We’ve all been there: It’s the first day of school, you can’t find your way to class, and, worse, you’re late. Everyone knows what it feels like to be lost. Most of us have experienced this feeling even in the workplace. 

Whether you find yourself shifting your feet uncomfortably during the first few minutes of new coworker introductions or struggling to set up your own agency, we have compiled a list of helpful tips for new insurance agents. Even if you’ve been in the insurance industry for a very long time, it’s always good to brush up on these best practices. 

Do you have your own list of expert tips? Leave them in the comments section below.

See our earlier article: 10 tips for new insurance agents 

Some tips from one of our readers:

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1. If you’re an advisor, get the ChFC designation.

“I would immediately enroll in The American College and earn a ChFC designation.” – Robert J. Fowler, CFP, ChFC

2. Have a phone script.

“I would develop a short concise brisk phone script between 15–25 seconds to introduce yourself. Also, invest in a microcassette tape recorder and listen to your talks!” – Robert J. Fowler, CFP, ChFC

3. Persevere in the face of adversity.

“To the new people, follow the wise words of Sir Winston Churchill: ‘Never, Never, Never, Never give up.’” Persevere and lean how to bounce back from rejections.” – Robert J. Fowler, CFP, ChFC

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4. Build your client roster.

You are a salesperson and you need clients. How do you find them? Start getting the word out to your family and friends, invest in marketing, make cold calls, send out emails, find connections through LinkedIn and other social media networks like Twitter and Facebook. The important thing is that you get the word out about the value that you bring to the table, and the client base you are looking to serve.

Develop a system to keep track of those contacted. Set goals; the more specific, the better. 

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5. Referrals are a lifeline.

When was the last time you bought a car, headphones, a smartphone, a tablet or something that cost you more than $100? How did you select the product that you ultimately bought, and what helped you make the purchasing decision?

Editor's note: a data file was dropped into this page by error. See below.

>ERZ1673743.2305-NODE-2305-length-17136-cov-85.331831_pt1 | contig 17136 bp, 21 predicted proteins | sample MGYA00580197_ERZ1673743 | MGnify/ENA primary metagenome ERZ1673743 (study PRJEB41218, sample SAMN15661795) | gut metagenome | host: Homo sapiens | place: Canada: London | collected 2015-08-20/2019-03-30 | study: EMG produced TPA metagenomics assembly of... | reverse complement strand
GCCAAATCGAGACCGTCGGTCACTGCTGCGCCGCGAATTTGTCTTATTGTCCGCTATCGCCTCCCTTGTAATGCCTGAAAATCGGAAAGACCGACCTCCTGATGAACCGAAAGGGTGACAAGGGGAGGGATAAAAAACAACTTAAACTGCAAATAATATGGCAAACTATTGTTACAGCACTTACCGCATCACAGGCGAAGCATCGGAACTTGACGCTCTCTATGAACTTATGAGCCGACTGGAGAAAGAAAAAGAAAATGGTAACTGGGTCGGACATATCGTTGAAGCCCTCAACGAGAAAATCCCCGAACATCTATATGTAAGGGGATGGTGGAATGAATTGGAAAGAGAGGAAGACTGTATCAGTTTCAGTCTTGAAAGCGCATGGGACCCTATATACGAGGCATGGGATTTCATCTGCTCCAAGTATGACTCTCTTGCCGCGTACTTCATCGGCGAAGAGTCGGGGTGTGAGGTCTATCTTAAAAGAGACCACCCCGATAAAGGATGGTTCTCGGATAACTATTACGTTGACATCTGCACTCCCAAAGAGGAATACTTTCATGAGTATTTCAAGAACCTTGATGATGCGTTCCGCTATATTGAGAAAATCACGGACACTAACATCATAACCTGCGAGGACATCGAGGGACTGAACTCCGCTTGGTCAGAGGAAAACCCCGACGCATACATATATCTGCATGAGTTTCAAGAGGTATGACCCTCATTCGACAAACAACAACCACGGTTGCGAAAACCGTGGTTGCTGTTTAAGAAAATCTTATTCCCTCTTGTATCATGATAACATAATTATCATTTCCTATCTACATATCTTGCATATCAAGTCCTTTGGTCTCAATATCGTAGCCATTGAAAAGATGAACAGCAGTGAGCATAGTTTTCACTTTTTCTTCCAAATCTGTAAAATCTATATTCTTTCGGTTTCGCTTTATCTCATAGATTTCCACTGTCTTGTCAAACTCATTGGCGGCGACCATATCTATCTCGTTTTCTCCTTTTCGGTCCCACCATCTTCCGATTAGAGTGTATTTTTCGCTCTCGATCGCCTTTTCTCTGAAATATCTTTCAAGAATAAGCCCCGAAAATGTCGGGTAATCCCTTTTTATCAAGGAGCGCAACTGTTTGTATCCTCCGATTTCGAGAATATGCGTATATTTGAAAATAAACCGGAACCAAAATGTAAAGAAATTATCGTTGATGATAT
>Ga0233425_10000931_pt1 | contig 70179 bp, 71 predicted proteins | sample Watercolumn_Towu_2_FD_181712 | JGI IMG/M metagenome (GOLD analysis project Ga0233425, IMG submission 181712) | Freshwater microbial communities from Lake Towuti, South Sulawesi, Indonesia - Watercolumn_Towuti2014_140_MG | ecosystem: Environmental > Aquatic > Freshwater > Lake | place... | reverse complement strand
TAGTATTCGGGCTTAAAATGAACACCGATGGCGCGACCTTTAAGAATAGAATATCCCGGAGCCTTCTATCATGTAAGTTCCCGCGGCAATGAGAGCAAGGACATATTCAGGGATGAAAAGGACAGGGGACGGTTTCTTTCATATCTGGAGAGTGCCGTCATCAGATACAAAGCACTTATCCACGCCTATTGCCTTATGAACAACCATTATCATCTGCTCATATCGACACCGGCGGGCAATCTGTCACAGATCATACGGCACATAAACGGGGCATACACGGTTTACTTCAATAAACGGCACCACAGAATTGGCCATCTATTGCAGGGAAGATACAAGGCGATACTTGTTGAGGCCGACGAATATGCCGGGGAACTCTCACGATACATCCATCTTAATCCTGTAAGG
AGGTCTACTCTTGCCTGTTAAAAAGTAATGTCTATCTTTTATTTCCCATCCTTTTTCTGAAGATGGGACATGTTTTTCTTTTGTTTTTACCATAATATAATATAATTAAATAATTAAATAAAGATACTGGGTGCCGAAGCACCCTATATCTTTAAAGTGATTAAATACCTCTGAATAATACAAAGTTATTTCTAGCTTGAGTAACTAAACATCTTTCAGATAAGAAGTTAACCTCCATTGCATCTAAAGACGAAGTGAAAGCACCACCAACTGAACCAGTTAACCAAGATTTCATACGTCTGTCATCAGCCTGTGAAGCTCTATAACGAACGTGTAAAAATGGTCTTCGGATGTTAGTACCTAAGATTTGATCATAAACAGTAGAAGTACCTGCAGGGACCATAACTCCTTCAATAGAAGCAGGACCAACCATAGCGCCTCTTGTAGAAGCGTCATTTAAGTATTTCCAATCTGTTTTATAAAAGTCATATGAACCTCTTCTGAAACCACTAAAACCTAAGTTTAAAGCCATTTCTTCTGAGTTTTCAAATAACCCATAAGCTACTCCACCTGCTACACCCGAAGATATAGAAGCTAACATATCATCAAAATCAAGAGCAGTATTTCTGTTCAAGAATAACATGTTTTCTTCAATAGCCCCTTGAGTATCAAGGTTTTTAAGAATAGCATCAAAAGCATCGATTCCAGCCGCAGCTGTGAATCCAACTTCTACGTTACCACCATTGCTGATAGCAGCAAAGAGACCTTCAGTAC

If you did your research online, you probably read the product description, went to a few reviewing or testing sites (say, Consumer Reports), read the users’ reviews and asked friends and family via social media about their experiences. That might’ve taken a few hours or days, but it’s how we usually shop in this day and age — unless you’re an Apple fan; in which case you’re probably already camping out in front of the store for the next iPhone.

The bottom line is that if someone doesn’t refer a product or service to you, the purchase process becomes much longer and less intuitive.

That’s the power of referrals. Depending on who the information comes from, it can make or break a sale.

See also: Do you know the building blocks of referral selling?

 

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6. Figure out what makes you you, and personalize everything.

What makes you different? Why would someone come to you to buy something that they could potentially buy from someone else? How can you differentiate yourself?

These are questions that you should be able to answer right alongside your value proposition. Let your client know why you’re different as early as possible. Also, figure out how your client prefers to communicate with you: is it face-to-face, via phone, via text, social media or email? Adjust to their preferred method and go the extra mile.

Remember how excited you were (possibly still are) whenever you got a postcard in the mail? Send your clients a birthday postcard or take advantage of the holidays to keep top of mind.